REVIEW ‌ Turtles on the Town 

Colorful but safe, turtle sculptures are fun despite their brazen branding

Turtle Meet
If you can find them, these mutant turtles shine

You’d have to have a hard shell to be a turtle in this town. Long before this public art exhibition began there were grumblings in the local community about the worth and content of the show.

Late last year, budding and professional artists were invited to submit designs for decorated turtle sculptures. Dozens of entries have been chosen to brighten up Charleston, raising awareness for the South Carolina Aquarium and its real-life turtle programs.

Turtles on the Town could be construed as one big public ad for the Aquarium, which hardly needs more promotion from the city. It could also be an indicator of Charleston’s one-step-behind artistic taste; many cities around the world have held similar public art shows over the past ten years, with fiberglass cows proving particularly popular.

We already have a decorated cow in West Ashley, a cheerful addition to a drab stretch of Highway 17. Are the turtles any less commercial because they’re intended to raise money for the Aquarium’s Sea Turtle Rescue program? Or because independent artists have painted them? Are they more aesthetically valuable because they stray from product-placement colors like the Coburg cow’s chocolate or eggnog?

The answer to all those questions is yes, but only because a few smart artists have taken the simple concept and added a very distinctive stamp to their sculptures. “Viva Las Tortugas Marinas” on King Street is a fiesta of Mexican patterns and colors by Brenda Gilliam. The title runs along the edge of the shell, green waves swirl across the loggerhead form and blue baby turtles are connected to their parent’s back with slim rods. The sense of fun suits the turtle’s location at Fish Restaurant.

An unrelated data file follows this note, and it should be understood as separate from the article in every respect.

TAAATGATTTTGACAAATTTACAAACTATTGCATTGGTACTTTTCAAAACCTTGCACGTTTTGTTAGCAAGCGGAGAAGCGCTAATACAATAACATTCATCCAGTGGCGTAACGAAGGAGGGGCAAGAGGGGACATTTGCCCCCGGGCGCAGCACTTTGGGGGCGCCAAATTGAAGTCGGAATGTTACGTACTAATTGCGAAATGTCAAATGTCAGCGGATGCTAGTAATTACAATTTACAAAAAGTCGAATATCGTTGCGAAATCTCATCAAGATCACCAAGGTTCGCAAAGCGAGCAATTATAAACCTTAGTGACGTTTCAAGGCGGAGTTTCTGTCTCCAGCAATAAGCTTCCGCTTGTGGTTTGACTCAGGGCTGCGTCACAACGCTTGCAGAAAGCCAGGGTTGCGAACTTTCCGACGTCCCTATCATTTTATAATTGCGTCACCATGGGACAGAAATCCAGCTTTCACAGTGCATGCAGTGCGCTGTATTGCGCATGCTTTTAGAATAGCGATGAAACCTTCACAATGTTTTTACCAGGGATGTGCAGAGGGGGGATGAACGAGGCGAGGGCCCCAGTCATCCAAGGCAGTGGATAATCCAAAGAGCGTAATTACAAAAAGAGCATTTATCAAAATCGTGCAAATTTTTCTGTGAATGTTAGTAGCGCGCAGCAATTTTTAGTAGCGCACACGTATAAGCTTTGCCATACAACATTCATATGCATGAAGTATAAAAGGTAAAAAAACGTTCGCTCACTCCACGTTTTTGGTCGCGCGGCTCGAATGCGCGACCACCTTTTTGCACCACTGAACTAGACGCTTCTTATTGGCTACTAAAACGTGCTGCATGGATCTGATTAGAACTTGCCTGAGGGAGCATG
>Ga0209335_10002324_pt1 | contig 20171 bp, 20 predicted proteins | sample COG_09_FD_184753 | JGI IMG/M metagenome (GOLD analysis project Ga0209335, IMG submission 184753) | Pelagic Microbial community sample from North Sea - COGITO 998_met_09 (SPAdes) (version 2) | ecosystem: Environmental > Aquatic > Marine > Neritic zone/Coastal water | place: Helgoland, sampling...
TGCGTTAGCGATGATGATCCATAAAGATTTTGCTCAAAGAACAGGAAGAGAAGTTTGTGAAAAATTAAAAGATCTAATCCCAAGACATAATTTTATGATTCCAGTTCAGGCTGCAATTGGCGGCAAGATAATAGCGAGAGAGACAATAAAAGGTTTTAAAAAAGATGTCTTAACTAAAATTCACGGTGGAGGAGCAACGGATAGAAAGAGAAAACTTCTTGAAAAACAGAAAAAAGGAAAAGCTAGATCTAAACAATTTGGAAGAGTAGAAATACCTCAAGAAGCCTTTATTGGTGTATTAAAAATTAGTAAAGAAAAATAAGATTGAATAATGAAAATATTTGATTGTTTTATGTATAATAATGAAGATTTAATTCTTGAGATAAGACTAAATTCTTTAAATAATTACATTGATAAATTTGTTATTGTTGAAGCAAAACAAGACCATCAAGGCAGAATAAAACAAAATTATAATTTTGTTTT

“Turtle Van Gogh” on Wentworth is another sculpture that’s imaginative but not overwhelming. Taking “Starry Night” as its starting point, the piece shows a Rainbow Row of houses round the edge of the shell and a swirled-together sun, moon, and clouds in the centre. A palmetto tree has its roots in one hind flipper, and everything’s shown from a clever aerial perspective. This turtle’s bright purple head, red beak and belly make it the most phallic piece of public art we’ve seen since a cock-shaped creature was placed in I’ON a couple of years back. Its closed eyes and long eyelashes give it an extra look of fey content.

The turtles are placed on sidewalks in forecourts or on the premises of institutions like Charleston Museum. That one’s behind bars, looking like it’s doing time for bad behavior. It’s called “Our State Symbol,” carrying a South Carolina-shaped land mass on its back with the state bird, tree, flower, fish, etc. — shame on you if you don’t know what they are. Artist Rachel Mahaffey connotes the Native-American folk tales that describe the world resting on the back of a giant sea turtle.

Not all of the turtles are perfectly decorated. Janine McCabe’s “Soaring” at the College of Charleston seems rushed and slightly messy. It’s also tough to find some of them, and this hasn’t been helped by the tortoise-paced rollout of the show. On opening day, the official maps hadn’t been printed and some of the sculptures hadn’t arrived. But as an exercise in lightening up the city and providing new spaces for artists to show their work, Turtles is a modest success.

Turtles on the Town • Piccolo Spoleto • Free • On view through June 10 • Turtle maps available at S.C. Aquarium, 100 Aquarium Wharf • 720-1990


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